Sinai Hospital is planning to slash about 200 jobs from its work force in the coming weeks to compensate for a decline in the number of patients filling its beds, hospital officials said yesterday.
The staff reductions will cut across all sectors, including nurses, nursing assistants, secretaries, maintenance workers, dietary aides, physicians and managers, according to Leonard Marcus, vice president for employee relations.
However, Mr. Marcus said it is likely that a large portion of the staff reductions will be accomplished by means other than layoffs. For instance, he said the hospital will decide not to fill certain positions that are now vacant, along with other jobs that become vacant in coming weeks through normal attrition.
He declined yesterday to estimate how many people will be laid off, explaining that officials are still trying to figure out the least painful ways to meet the overall staff reduction -- about 8 percent of its total full-time work force of 2,600.
"I'd rather not speculate," he said. "No matter what goes out, it's going to alarm people unnecessarily. This is being done slowly and carefully because we want to preserve high quality of patient care."
Sinai's cutbacks may be among the most severe reactions to economic pressures facing hospitals, but may not be the last, said Richard Wade, a spokesman for the Maryland Hospital Association.
"There's going to be a lot of pressure on hospitals across state to do a better job containing costs," he said.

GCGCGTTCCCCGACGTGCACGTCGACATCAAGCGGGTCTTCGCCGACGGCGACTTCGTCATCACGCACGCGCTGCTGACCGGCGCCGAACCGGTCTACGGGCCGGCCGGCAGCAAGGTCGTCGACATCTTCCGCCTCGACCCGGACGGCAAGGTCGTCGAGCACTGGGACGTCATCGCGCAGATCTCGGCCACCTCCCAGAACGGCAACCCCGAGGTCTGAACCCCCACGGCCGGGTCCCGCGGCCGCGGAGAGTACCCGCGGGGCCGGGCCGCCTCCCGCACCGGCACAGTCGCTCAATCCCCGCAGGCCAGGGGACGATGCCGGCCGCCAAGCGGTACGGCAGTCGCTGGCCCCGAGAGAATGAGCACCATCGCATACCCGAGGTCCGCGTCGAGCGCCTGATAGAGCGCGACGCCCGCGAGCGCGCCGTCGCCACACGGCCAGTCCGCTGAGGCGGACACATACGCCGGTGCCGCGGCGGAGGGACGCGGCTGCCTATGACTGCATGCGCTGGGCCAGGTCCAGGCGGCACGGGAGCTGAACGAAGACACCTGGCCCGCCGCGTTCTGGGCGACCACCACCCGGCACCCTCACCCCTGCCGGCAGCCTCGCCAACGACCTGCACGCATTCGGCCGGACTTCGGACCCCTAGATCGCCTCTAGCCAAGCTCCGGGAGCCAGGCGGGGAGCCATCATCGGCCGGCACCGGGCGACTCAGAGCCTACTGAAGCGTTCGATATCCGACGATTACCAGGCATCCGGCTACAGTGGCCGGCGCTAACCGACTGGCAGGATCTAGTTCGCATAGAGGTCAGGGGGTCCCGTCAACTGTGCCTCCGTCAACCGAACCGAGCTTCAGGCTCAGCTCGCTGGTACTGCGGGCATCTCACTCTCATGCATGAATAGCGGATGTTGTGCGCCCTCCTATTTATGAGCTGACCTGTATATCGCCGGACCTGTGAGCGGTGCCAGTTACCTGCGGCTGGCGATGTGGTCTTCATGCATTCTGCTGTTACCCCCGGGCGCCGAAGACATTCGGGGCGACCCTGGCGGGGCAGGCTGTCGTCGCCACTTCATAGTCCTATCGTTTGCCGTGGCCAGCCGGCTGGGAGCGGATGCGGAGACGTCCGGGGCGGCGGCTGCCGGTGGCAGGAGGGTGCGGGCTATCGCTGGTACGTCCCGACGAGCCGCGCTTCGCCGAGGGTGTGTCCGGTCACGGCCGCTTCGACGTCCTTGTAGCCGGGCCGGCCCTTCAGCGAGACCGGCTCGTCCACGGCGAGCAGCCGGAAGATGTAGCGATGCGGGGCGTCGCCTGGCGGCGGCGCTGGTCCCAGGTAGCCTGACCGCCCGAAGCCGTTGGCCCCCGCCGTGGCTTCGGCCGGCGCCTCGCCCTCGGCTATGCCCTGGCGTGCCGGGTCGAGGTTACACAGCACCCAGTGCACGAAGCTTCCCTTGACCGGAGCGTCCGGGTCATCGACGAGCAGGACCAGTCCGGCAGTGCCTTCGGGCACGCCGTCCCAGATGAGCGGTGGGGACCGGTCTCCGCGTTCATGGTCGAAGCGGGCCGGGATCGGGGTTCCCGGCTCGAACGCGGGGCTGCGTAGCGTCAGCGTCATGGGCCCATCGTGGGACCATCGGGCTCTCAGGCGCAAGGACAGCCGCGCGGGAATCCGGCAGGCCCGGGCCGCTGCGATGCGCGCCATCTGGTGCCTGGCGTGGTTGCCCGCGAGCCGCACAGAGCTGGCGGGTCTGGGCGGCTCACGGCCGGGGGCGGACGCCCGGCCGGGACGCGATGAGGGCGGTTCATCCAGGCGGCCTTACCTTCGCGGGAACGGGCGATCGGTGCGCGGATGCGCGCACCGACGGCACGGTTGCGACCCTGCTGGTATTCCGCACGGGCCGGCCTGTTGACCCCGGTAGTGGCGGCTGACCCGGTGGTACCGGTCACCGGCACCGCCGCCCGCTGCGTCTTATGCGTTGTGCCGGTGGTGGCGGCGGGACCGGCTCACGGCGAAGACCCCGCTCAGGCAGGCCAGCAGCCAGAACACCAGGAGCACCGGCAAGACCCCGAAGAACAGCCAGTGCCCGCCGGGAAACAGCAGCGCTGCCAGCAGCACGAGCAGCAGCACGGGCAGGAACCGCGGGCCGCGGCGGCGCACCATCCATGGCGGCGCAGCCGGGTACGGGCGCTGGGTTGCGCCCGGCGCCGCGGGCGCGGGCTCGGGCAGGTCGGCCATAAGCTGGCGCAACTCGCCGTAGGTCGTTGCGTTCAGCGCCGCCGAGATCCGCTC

Notices detailing the layoffs at Sinai probably go out to employees by early next week, he said. Laid-off employees will either receive two weeks' notice or they will lose their jobs immediately but receive a paycheck that equals two weeks' pay, he said.
The staff reductions -- the first at Sinai since 1985 -- are being made because of a decline in the hospital's occupancy rate of about 10 percent over the last year. This year, about 70 percent of its 482 beds are filled, he said, compared with roughly 80 percent a year ago.
"The need for a larger work force is down," he said. "By making the cuts, we'll avoid financial difficulties by the end of the year."
He attributed the slumping occupancy rate to several factors. For one, more people are putting off non-emergency medical procedures as the economy slows.
Also, under the state's hospital rate system, institutions fare better if they admit more patients but keep them for shorter periods of time. Sinai has achieved only half that goal. It reduced the average time a patient spends in the hospital from eight to seven days during the last year, but failed to attract more patients to fill the resulting empty beds.
Sinai finished the fiscal year that ended June 30 with a $930,000 surplus. But that wouldn't have happened without an $8 million contribution from Associated Jewish Charities, which more than offset an operating loss exceeding $7 million.
The hospital has incurred an operating loss in each of the last three years.
As the loss grew from $4.3 million in 1988 to $7.8 million in 1990, the charitable contribution has grown accordingly -- netting black ink each year.
"If we were to exist purely on operations," said Mr. Marcus, "we'd lose money. It's the charitable support support of the Associated Jewish Charities that makes this place work."
Clarice Johnson, a representative for 400 unionized hospital employees, said word of the layoffs "came as quite a shock to us" late last week. With the scope of the layoffs a mystery, she is preparing to circulate a flier tomorrow telling employees what the union leadership knows, "which is very little."
District 1199E of the National Union of Hospital and Health Care Employees represents nursing assistants, secretaries, technicians and food service workers at Sinai.